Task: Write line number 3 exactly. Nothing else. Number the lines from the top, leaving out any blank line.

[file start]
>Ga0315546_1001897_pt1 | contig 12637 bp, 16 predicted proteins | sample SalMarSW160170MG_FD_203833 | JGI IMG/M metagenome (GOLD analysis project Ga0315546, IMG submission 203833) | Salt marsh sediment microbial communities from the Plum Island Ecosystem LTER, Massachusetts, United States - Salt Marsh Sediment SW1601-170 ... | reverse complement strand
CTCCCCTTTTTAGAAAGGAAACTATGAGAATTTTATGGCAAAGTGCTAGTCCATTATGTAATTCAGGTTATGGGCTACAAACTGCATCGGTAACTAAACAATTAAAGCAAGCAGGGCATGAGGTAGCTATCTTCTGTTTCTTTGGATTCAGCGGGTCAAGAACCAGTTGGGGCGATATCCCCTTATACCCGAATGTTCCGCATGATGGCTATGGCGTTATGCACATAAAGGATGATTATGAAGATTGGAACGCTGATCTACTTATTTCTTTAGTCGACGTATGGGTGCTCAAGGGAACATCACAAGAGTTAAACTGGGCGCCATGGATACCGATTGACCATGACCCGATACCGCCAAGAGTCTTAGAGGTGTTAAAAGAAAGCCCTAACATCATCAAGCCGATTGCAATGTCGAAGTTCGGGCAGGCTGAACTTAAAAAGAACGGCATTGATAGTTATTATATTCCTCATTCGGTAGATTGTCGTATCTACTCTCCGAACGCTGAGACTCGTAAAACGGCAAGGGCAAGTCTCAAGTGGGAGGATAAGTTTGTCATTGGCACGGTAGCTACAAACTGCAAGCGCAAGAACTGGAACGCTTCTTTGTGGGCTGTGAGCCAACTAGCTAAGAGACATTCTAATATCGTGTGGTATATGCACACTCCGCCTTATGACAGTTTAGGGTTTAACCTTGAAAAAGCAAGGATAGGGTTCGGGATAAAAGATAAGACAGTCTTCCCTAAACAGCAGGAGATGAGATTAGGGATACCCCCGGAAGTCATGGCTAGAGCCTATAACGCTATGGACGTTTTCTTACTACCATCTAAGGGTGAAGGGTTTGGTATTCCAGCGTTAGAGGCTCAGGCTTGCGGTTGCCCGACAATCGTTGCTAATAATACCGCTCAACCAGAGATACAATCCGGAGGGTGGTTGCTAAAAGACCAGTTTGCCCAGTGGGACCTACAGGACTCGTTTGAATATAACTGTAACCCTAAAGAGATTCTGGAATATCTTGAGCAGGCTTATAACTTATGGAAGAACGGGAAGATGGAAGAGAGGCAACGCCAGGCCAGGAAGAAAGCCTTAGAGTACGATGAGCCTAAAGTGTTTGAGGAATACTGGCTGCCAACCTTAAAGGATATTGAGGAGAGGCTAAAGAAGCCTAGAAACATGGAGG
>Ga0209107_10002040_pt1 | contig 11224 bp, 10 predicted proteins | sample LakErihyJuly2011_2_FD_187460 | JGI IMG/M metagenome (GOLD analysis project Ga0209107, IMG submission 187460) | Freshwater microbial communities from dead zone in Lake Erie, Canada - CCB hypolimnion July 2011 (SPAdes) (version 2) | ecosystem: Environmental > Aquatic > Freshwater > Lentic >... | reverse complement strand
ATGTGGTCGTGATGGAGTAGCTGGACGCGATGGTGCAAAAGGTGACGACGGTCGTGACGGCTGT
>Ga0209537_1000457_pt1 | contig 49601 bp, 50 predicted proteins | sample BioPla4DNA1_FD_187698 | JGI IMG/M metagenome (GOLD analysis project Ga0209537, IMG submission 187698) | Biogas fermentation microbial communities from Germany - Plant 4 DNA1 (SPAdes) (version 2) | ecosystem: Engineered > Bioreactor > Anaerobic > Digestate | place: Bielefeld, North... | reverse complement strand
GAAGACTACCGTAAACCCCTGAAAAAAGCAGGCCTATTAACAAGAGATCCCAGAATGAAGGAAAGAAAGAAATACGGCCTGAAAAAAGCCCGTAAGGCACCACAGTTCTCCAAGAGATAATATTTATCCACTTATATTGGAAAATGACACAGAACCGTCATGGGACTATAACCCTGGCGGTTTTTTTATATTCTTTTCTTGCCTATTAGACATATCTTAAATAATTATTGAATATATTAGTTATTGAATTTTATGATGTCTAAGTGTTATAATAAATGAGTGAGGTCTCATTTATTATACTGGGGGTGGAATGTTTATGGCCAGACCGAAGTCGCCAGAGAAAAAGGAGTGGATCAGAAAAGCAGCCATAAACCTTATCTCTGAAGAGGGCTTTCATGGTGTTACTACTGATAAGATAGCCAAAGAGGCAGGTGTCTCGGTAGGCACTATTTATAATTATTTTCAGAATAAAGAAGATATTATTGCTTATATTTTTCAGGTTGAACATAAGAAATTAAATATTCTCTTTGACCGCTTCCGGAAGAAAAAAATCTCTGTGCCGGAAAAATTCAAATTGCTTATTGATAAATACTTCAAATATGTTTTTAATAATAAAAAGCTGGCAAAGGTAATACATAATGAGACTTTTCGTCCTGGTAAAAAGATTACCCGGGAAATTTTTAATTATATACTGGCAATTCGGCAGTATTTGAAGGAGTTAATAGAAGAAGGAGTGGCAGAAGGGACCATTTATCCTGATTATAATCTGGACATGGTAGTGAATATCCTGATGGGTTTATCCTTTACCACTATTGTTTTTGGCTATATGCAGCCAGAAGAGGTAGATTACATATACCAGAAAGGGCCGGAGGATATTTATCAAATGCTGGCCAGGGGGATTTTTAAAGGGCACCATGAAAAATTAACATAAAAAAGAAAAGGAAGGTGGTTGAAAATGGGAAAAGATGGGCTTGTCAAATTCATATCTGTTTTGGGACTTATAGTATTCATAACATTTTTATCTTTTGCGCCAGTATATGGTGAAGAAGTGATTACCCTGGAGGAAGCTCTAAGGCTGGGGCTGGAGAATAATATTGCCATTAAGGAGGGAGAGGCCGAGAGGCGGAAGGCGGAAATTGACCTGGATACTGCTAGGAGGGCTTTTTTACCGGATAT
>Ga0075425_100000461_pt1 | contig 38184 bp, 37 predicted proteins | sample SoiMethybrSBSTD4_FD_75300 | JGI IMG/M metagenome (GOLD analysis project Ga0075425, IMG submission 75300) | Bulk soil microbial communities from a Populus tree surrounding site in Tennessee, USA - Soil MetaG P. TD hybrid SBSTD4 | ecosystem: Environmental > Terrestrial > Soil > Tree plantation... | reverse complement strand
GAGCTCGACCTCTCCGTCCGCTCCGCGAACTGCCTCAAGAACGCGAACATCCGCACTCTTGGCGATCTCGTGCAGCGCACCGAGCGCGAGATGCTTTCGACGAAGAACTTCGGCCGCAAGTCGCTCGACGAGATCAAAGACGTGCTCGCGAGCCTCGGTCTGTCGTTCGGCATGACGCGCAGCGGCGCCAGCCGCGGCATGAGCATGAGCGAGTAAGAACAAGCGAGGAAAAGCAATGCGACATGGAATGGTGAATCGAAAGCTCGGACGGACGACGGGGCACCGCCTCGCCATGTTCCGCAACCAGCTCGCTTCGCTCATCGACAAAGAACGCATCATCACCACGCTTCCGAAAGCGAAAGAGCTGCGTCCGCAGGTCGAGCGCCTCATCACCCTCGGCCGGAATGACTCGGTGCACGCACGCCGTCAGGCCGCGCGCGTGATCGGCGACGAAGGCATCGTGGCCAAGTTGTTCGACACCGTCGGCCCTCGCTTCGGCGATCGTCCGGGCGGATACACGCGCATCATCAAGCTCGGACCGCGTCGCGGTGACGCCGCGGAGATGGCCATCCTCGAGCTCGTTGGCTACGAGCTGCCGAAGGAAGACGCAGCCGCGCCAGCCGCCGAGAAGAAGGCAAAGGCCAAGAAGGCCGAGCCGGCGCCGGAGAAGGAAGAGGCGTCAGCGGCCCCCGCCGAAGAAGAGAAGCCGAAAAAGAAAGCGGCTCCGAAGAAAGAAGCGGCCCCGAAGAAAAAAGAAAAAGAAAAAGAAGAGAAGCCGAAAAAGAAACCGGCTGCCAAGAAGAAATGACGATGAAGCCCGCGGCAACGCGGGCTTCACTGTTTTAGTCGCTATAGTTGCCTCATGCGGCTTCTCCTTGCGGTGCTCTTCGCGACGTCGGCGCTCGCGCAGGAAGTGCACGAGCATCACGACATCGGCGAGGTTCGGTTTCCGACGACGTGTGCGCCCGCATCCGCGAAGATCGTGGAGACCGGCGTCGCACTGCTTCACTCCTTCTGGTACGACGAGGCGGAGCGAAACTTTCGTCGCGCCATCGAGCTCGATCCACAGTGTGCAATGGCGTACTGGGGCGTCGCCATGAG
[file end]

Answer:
>Ga0209107_10002040_pt1 | contig 11224 bp, 10 predicted proteins | sample LakErihyJuly2011_2_FD_187460 | JGI IMG/M metagenome (GOLD analysis project Ga0209107, IMG submission 187460) | Freshwater microbial communities from dead zone in Lake Erie, Canada - CCB hypolimnion July 2011 (SPAdes) (version 2) | ecosystem: Environmental > Aquatic > Freshwater > Lentic >... | reverse complement strand